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What is Narcissism Awareness Grief (NAG)?

After years of thinking she was dysfunctional, Sam finally embraced the reality of her mother’s narcissism. Her whole life had been filled with feelings of inadequacy, inferiority, self-doubt, shame, and guilt over every little thing she did wrong or was told by her mother was wrong. Now, several therapists later, Sam opened her eyes to the idea that her mother’s perspective was the primary dysfunction, not something inherently within herself.

This revelation resulted in a massive outpouring of emotions. She struggled to accept the new reality, was angry at her mother’s lies, wondered why it took so long for her to realize this, felt relieved that she had an answer to so many questions, and was deeply saddened by the heaviness. While the missing link of narcissism brought light to her experiences, Sam felt overwhelmed by this sudden flood of conflicting emotions. She cried, yelled, screamed, and wept as her whole body and being seemed to spin out of control.

“What was happening?” she asked herself. What she really wanted to know was, why now, after years of wondering what was wrong, was her emotional experience so intense? To help herself process all of this, Sam began the narcissistic awareness grieving process. Similar to the grieving process a person experiences after the death of someone they love, Narcissism Awareness Grief (NAG) happens when a person becomes aware of narcissism, sees how and where it has impacted their life and begins to rewrite their story now looking through a new perspective. Below are the six stages of Narcissism Awareness Grief, which are not necessarily experienced in a particular order, but must all be faced before entering into acceptance. Note that not everyone enters into the acceptance stage, some can stay stuck in one or more of the stages for the rest of their lives.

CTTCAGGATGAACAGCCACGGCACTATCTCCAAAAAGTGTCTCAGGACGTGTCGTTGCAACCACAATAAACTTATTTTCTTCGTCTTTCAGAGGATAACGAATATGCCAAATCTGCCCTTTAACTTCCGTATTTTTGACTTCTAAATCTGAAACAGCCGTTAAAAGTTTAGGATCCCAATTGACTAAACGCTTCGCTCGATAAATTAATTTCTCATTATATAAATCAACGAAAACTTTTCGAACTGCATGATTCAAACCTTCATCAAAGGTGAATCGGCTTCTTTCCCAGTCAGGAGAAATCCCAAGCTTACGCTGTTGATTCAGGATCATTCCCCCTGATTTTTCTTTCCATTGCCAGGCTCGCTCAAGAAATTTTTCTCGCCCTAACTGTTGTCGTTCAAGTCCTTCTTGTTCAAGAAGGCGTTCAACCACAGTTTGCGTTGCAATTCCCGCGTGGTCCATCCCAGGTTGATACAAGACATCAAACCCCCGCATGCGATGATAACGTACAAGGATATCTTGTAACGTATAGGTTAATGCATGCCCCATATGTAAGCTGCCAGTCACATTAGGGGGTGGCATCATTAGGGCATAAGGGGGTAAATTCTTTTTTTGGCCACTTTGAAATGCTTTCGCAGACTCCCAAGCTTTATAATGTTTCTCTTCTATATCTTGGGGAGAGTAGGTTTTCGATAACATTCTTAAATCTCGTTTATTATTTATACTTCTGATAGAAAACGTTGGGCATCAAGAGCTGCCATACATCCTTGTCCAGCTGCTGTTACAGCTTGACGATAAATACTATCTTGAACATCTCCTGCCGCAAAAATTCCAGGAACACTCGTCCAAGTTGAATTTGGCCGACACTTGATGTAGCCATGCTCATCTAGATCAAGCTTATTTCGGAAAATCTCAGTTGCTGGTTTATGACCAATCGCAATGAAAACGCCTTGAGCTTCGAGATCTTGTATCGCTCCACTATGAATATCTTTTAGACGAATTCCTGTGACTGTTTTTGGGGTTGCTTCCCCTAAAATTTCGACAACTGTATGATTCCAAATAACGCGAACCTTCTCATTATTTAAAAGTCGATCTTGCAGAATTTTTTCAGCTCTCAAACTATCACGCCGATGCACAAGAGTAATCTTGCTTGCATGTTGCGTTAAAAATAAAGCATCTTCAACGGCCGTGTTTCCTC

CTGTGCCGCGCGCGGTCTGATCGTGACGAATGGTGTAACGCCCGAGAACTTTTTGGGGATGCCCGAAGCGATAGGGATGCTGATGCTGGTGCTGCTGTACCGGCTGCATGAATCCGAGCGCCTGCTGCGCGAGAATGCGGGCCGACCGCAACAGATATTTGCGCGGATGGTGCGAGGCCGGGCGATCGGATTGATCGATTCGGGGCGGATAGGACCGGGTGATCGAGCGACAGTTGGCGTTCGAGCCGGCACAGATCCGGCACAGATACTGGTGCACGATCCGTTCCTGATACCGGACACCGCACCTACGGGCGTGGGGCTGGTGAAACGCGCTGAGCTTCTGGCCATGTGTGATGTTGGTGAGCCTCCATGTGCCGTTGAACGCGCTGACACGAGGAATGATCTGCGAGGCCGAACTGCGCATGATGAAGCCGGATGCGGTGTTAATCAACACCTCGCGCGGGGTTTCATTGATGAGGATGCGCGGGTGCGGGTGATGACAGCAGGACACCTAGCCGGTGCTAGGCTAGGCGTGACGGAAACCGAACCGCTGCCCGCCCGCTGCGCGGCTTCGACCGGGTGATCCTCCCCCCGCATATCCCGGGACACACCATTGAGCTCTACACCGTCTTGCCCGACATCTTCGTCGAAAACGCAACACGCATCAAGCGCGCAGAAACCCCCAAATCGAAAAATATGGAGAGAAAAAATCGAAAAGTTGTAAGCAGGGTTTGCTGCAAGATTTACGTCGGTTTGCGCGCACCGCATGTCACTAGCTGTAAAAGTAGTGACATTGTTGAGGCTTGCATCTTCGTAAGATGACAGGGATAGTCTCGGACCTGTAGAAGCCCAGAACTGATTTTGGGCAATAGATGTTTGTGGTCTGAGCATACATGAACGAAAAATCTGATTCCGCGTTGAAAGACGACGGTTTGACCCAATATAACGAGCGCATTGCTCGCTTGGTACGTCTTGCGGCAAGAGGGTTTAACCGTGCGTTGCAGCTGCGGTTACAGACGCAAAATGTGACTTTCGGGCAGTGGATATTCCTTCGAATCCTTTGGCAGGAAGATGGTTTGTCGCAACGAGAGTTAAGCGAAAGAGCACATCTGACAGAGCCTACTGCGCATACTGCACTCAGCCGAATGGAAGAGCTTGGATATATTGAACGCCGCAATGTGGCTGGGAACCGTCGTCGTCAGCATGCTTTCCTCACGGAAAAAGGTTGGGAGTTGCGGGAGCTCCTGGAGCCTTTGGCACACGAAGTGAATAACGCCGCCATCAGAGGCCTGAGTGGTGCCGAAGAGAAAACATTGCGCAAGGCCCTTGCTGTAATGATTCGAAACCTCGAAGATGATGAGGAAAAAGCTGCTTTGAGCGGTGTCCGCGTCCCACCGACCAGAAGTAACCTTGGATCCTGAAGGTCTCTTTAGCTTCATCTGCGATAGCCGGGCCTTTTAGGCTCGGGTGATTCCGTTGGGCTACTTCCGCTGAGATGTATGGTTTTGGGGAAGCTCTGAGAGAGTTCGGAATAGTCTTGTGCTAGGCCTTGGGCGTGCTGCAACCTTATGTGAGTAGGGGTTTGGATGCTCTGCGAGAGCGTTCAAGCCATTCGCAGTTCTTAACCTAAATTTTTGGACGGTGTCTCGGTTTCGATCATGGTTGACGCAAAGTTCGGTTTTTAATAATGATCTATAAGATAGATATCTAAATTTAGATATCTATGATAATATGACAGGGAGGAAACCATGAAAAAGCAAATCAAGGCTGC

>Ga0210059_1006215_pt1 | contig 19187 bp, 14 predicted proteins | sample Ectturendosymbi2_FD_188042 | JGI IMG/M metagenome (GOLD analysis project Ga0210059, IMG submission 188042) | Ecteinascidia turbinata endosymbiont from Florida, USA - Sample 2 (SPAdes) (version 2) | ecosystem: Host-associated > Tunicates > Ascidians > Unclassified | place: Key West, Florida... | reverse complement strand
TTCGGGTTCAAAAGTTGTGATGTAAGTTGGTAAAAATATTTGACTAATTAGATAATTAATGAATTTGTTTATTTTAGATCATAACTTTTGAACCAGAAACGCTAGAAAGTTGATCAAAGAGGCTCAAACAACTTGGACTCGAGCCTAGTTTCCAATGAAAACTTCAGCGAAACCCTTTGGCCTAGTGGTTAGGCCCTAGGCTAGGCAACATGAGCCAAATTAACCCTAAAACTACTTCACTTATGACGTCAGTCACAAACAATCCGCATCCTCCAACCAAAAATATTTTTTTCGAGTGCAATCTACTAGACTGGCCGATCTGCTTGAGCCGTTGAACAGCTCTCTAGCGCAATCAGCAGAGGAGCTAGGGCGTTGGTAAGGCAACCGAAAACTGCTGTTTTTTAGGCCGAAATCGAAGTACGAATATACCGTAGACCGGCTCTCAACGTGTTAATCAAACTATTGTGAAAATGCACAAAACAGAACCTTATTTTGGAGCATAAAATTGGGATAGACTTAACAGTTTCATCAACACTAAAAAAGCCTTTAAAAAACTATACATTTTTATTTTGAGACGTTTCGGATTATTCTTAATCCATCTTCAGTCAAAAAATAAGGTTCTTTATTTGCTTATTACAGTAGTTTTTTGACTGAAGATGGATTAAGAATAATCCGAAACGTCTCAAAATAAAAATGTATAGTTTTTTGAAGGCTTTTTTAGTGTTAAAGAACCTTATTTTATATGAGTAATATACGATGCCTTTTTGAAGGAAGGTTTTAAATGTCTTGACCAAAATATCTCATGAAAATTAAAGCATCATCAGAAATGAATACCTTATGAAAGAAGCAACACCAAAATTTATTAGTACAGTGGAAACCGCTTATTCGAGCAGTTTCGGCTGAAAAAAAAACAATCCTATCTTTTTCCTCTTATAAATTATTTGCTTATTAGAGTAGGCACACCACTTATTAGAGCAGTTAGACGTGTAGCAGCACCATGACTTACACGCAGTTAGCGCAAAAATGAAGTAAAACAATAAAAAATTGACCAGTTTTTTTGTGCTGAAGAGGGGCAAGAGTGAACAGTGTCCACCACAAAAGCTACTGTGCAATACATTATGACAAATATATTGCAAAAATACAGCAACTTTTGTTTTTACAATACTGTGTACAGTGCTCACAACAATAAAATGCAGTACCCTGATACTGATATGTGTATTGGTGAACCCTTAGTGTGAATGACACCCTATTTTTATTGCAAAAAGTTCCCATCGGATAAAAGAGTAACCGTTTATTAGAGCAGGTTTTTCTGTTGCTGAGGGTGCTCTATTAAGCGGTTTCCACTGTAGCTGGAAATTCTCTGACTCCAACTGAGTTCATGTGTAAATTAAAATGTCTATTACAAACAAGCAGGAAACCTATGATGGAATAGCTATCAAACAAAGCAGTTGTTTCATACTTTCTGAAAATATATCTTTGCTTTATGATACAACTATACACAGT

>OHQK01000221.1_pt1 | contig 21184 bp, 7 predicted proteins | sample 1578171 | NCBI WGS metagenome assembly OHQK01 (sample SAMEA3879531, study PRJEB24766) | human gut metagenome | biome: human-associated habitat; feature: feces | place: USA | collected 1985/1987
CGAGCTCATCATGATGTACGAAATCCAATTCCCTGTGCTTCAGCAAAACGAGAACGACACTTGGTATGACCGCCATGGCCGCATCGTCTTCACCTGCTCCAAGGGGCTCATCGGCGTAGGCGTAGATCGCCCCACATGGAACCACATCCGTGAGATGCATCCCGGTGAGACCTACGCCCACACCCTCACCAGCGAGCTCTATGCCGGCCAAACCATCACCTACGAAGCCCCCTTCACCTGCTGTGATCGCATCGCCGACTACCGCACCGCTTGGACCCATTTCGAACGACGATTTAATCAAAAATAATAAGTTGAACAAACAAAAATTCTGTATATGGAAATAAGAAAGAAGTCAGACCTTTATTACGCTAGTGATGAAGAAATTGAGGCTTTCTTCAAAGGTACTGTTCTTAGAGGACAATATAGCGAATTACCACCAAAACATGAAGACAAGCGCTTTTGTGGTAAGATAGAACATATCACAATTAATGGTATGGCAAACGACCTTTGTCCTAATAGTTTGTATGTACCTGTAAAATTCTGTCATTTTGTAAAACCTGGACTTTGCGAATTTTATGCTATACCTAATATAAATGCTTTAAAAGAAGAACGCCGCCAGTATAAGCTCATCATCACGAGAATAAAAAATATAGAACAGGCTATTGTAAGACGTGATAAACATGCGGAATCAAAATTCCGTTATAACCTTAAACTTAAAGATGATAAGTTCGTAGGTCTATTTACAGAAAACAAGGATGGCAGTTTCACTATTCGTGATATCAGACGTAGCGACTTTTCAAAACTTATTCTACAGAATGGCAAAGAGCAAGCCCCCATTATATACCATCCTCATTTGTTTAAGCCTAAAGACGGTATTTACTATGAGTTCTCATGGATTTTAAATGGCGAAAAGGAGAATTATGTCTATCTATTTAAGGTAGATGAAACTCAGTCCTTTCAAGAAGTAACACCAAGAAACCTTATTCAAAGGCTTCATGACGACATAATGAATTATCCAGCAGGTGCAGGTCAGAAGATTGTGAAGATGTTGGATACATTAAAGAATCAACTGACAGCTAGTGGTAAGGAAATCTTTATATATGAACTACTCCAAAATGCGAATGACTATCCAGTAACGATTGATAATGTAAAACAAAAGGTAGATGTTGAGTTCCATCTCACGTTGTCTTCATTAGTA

1. Denial. Sam began therapy by talking about how perfect her mother was and how much she relied on her for opinions, decisions, and direction. It wasn’t until several sessions later, that the idea of narcissism was introduced. At first, Sam denied it. Then, after thinking about it, reading about it, and talking about it, she began to realize the truth of this suggestion. However, she greatly minimized the impact until one day her mother aggressively went off on her. This type of situation was not unusual, but what she usually let blow over seemed to pop a bubble of sorts within Sam and she could no longer ignore the severity of her mother’s narcissism.
  2. Anger. The anger that followed was intense. Sam was mad at other therapists who failed to bring this to light, pissed at herself for believing her mother without hesitation, frustrated with her dad for encouraging her to listen to her mom, and annoyed with friends and family who believed the lie that her mother was superior. Compared to everything else she had gone through, it felt like she had never experienced true anger before. Sam’s therapist suggested she make a list with a bullet point, specific itemizations of all the things, occurrences, and experiences she was angry about regarding her mother. Just putting it down on paper, sharing it with her therapist, and feeling validated helped Sam to release it safely and healthily.
  3. Bargaining. As Sam engaged in the bargaining stage, she began to question her reality, wish her life was different, and even shame herself for not seeing the narcissism. Thoughts like: “Why was I born into this family?,” “If only I had a mother who cared more for me than her own image.,” and “I should have realized this sooner, I’m so stupid.,” obsessively occupied her mind. All of these sentiments are essential pieces in forming new patterns of thinking, processing, and reorganizing information. Without these seemingly discouraging notions, the stage of rewriting cannot occur. Unfortunately, most of the questions Sam had could not be answered. But she was able to stop insulting herself in a manner similar to what her mother had been doing to her for all of her life.